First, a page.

This post was originally run in April, 2019 in honor of National Infertility Awareness Week.
I am blessed. I have people in my life that call me Mommy. I have known the surge of amazement and gratitude when a child was placed in my arms as a gift to care for and raise. I have had the experience of feeling a baby move inside of me. I will always remember the sound of her heartbeat on the Doppler and the day I first saw her on the ultrasound.
I will also remember the many years that came before that, the years when my hands were empty and my heart was broken. The years of silence. The years filled with doctors, and tests, and needles, and unanswered prayers.
In the beginning, I was hopeful. I married young, just after my 21st birthday. I spent my days dreaming of a perfect baby. I saw myself walking down the streets with my carriage, smiling at my neighbors, proudly showing off my little bundle of joy. I bought a pregnancy test and put it in my closet. I was so sure that very soon I would need it. But I never did. It sat there for years doing nothing but collecting dust and mocking me.
I once heard someone speak to a group of women experiencing infertility. He said that we don’t count in years. Infertility is counted by months because that is how it affects us. Each month we hope anew that this time it will work. We pray that this time there will be no period. Every cramp we feel, every strange twinge, becomes a sign. We feel the slightest bit queasy or dizzy, and we are sure that finally, we are pregnant. Our hearts expand, the excitement mounts, the dreaming begins— and then the blood appears. In one wipe of toilet paper, dreams are dashed, hearts are broken, tears are shed.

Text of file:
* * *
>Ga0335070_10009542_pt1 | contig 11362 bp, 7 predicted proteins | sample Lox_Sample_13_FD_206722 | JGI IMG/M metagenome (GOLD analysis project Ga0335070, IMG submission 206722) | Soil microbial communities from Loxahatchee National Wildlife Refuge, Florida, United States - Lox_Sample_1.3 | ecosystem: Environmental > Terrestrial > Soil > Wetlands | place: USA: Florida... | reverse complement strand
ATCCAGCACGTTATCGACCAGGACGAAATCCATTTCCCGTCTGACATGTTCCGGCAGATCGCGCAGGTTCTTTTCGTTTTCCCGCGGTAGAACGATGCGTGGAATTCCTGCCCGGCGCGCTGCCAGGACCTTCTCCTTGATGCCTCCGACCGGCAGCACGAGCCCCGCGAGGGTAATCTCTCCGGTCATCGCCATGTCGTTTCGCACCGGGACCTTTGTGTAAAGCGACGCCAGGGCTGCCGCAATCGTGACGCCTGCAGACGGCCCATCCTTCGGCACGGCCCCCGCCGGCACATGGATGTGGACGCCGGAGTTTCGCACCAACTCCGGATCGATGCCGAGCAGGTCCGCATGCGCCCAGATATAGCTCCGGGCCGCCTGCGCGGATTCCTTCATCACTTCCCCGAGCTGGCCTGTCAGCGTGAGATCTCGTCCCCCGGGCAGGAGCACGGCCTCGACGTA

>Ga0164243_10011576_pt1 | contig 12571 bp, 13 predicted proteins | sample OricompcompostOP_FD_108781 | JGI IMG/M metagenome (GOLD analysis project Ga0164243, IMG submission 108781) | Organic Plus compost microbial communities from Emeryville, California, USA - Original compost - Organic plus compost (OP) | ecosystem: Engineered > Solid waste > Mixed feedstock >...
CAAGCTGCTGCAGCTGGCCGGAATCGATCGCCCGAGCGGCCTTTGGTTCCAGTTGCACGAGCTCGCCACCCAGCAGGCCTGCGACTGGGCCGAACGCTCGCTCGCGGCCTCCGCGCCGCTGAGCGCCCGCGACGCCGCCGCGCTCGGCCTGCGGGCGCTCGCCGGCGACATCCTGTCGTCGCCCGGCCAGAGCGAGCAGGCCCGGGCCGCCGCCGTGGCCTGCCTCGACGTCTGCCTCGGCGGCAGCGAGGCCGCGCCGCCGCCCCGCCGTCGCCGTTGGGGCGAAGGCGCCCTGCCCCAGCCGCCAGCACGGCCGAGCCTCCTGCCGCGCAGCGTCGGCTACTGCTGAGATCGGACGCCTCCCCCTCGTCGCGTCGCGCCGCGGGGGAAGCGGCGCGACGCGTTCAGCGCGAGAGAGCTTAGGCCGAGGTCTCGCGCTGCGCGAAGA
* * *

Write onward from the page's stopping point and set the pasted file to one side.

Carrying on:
We wonder why. We question what we have done to deserve this. We watch our friends and our siblings have one baby and then another. We see children everywhere we go. We start to avoid family gatherings and social functions. Our lives become rigid and scheduled. We take medicine at exact times on exact days. We have written plans that tell us daily when we can be with our spouses and when we can’t. The medicines make us tired, and cranky, and hot, and cold, and emotional, and fat. Treatments cost thousands of dollars with no guarantee that they will work. On the darkest days, when the doctor calls to say that he is sorry, it did not work this month, we cry a few tears and then take out our calendars and figure out when we will start again.
We do this because even though we say we have given up, that is never really true. We know that we will try again, and again, and again, we will try every crazy thing we hear because we want it that much. We allow ourselves to dream in the midst of our nightmares because we know that we are women and our bodies were made to create life. There is an empty space inside of us that can only be filled by the love of a child. It is more than a wish— it is an actual, physical need.
I can’t say that I am grateful for my struggles. I won’t say that I am so much stronger because of the pain. I will not look at another woman going through infertility and tell her to relax, not to worry. But, I will happily show you the pictures of my son that I adopted at age two and my daughter that came a year later. I will talk your ear off about my miracle baby that came after 204 months of trying, the one that the doctors said would never be.
Her name is Emuna. It means faith, to believe. Because through it all, I never gave up. I never thought for even a second that I would not be a mother. I believed even when I was told there was nothing to believe in.